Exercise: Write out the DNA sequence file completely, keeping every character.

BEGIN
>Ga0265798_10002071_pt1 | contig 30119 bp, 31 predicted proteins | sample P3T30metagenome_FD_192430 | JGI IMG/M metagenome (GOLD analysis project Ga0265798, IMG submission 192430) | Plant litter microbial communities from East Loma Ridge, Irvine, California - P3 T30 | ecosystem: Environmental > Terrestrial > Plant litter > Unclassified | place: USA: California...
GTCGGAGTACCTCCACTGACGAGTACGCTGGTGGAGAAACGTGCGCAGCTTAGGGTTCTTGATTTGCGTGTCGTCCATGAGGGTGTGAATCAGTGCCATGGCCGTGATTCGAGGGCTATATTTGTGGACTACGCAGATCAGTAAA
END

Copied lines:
>Ga0265798_10002071_pt1 | contig 30119 bp, 31 predicted proteins | sample P3T30metagenome_FD_192430 | JGI IMG/M metagenome (GOLD analysis project Ga0265798, IMG submission 192430) | Plant litter microbial communities from East Loma Ridge, Irvine, California - P3 T30 | ecosystem: Environmental > Terrestrial > Plant litter > Unclassified | place: USA: California...
GTCGGAGTACCTCCACTGACGAGTACGCTGGTGGAGAAACGTGCGCAGCTTAGGGTTCTTGATTTGCGTGTCGTCCATGAGGGTGTGAATCAGTGCCATGGCCGTGATTCGAGGGCTATATTTGTGGACTACGCAGATCAGTAAA